Dr. Amy Bishop Anderson is sitting in a cell at the Madison County Detention Center charged with capital murder. February 12 will mark the two-year anniversary of the shooting in which she is accused of killing three of her UAHuntsville colleagues and wounding three more.
Next month, unless there's a delay, Bishop will go before a Madison County jury to learn if she'll live or die. Her trial is scheduled to begin March 19.
To many, it seems like an open and shut case. After all, even her own attorney admits she committed the crime. But her trial promises to be much more complex.
In most murder trials, the burden of proof lies with the state. But because Bishop has decided to enter a plea of not guilty by reason of mental disease or defect, that burden shifts to her attorneys.
Amy Bishop Anderson is a lot of things. Among those, she's an accomplished violinist, a renowned researcher and as of February 2010, an accused mass murderer.
"There are people in our community who are walking time bombs," said Roy Miller, Bishop's attorney. "There are paranoid schizophrenics that come into this office. I've done criminal law a long time. I'm not worried about the average defendant that comes in here. I've never had a problem. What you worry about is the loaded cannon, the paranoid schizophrenic. They are so hard to identify."
Miller spoke to us in 2010 before a judge placed a gag order on all those involved in the case. Probably what he said that got the most attention during that interview is also the basis of Bishop's defense.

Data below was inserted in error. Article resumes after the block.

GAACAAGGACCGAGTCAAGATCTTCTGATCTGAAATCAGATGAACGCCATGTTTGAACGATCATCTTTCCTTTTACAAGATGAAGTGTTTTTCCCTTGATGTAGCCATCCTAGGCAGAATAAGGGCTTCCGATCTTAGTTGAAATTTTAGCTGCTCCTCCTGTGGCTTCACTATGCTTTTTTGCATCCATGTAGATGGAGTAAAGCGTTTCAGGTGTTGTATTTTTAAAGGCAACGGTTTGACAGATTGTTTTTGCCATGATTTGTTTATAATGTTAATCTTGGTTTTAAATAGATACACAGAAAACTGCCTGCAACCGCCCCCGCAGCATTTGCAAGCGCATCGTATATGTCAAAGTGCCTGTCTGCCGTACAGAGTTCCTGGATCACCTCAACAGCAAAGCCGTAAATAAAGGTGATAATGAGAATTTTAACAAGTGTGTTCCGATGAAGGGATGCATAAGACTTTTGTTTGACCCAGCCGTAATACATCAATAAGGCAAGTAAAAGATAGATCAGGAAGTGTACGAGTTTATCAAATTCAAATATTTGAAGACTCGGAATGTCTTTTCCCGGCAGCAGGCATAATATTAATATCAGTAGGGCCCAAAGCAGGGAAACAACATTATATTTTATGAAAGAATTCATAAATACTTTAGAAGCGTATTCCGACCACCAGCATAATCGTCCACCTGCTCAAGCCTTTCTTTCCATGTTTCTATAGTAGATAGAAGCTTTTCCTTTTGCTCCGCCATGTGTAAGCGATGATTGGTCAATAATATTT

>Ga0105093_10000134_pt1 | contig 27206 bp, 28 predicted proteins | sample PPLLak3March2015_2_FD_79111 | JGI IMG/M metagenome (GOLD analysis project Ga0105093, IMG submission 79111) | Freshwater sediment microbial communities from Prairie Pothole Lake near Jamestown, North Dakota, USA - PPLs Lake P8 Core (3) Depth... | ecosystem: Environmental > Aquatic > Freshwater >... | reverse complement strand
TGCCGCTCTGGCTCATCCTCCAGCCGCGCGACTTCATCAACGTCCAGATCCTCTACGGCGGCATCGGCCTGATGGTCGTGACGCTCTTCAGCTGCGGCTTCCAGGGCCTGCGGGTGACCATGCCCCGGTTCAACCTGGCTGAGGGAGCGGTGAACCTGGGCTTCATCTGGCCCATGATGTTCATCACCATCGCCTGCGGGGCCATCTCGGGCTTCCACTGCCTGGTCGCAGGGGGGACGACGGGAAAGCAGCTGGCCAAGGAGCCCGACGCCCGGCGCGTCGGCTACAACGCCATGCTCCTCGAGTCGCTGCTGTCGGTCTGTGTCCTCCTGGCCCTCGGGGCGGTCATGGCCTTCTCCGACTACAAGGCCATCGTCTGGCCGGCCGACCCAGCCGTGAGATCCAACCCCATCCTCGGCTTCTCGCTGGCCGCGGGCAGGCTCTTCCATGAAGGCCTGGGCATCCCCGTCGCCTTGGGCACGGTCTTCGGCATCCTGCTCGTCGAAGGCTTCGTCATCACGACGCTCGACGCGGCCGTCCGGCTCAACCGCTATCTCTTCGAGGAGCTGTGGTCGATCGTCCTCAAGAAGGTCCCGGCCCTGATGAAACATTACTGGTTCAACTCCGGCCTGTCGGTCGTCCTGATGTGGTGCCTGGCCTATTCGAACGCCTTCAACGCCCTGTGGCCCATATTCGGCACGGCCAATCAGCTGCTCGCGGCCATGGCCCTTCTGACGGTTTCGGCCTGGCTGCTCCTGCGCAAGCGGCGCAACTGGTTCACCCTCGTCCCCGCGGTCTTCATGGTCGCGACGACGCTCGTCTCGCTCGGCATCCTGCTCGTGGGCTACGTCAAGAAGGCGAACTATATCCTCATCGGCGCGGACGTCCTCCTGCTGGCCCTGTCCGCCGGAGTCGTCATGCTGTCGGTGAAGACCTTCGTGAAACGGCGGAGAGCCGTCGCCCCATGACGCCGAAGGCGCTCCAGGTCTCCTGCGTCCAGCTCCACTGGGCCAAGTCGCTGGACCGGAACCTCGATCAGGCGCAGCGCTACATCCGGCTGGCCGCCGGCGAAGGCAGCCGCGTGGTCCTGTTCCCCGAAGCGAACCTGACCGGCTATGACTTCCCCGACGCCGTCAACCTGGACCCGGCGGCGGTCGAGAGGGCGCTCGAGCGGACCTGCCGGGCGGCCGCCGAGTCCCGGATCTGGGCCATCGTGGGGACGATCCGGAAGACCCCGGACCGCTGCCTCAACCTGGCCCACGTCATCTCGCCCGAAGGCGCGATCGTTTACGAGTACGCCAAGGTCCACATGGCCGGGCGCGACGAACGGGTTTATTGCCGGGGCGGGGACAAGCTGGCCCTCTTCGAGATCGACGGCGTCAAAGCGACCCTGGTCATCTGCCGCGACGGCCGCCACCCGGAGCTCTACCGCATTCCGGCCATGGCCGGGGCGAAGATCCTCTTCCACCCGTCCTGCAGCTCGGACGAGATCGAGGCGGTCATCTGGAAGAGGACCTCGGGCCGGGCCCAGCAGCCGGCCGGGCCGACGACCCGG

"I think the case speaks for itself," Miller said. "I think she's wacko."
Miller now says he regrets making that comment, but it's just a more blunt version of his client's plea, that's she's not guilty by reason of mental disease or defect.
"Moving the gun from one person to the next, and the next," said Deb Moriarity. "I mean, she was there at the head of the table so she had a clear shot all the way down the side of the table, and when I told you, I thought this has to stop, part of that thought was she's just going to shoot everyone in here."
Moriarity was in that conference room inside the Shelby Center back in February of 2010. She says Bishop calmly pulled out a gun and started shooting. When it was over, three people were dead and three others wounded.
"Mass killings will typically involve some notion of being done wrong," said Dr. Frankie Preston, a local criminal psychologist.
Reports say Bishop was upset about being denied tenure. For most of us, that would not lead to us killing someone, but Dr. Preston says in some people, something is missing.
"Whether or not a person has the capacity to regulate these impulses or not," said Dr. Preston.
"It's not a 'who done it'," said Huntsville attorney Mark McDaniel.
McDaniel is not involved in Bishop's case, but has practiced criminal defense in Huntsville for decades. He says if you think Bishop's attorneys will have an easy time proving she is insane, that's only half the task.
"People always say, 'Oh, Amy Bishop, she must be crazy," said McDaniel. "She must have a severe mental disease or defect. That's not enough."
McDaniel says every time the defense produces a witness or evidence that Bishop is somehow insane, Madison County District Attorney Rob Broussard will counter, reminding jurors after the shooting Bishop allegedly hid the gun, indicating she knew she'd done something wrong.
"What the prosecutor will hang their hat on is, did you run, did you hide, did you flee?" McDaniel explained. "What did you do before, during and after this."
When Amy Bishop Anderson goes on trial, the jurors will be asked to do something that none of us would envy. They will have to get inside her remarkable, yet clearly troubled mind and find out what makes it tick.
Bishop's attorneys have asked the Alabama Court of Criminal Appeals for the trial to be delayed because they say their client has not had access to proper mental evaluations. No word on when the court will rule.